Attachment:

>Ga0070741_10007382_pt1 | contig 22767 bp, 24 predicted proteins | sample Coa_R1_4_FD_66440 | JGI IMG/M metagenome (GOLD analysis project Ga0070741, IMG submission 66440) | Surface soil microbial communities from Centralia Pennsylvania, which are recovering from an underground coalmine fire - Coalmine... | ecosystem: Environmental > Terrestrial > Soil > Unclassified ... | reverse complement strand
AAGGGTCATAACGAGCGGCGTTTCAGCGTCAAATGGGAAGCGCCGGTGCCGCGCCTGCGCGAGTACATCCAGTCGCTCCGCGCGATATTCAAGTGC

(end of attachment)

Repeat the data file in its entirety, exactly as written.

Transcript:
>Ga0070741_10007382_pt1 | contig 22767 bp, 24 predicted proteins | sample Coa_R1_4_FD_66440 | JGI IMG/M metagenome (GOLD analysis project Ga0070741, IMG submission 66440) | Surface soil microbial communities from Centralia Pennsylvania, which are recovering from an underground coalmine fire - Coalmine... | ecosystem: Environmental > Terrestrial > Soil > Unclassified ... | reverse complement strand
AAGGGTCATAACGAGCGGCGTTTCAGCGTCAAATGGGAAGCGCCGGTGCCGCGCCTGCGCGAGTACATCCAGTCGCTCCGCGCGATATTCAAGTGC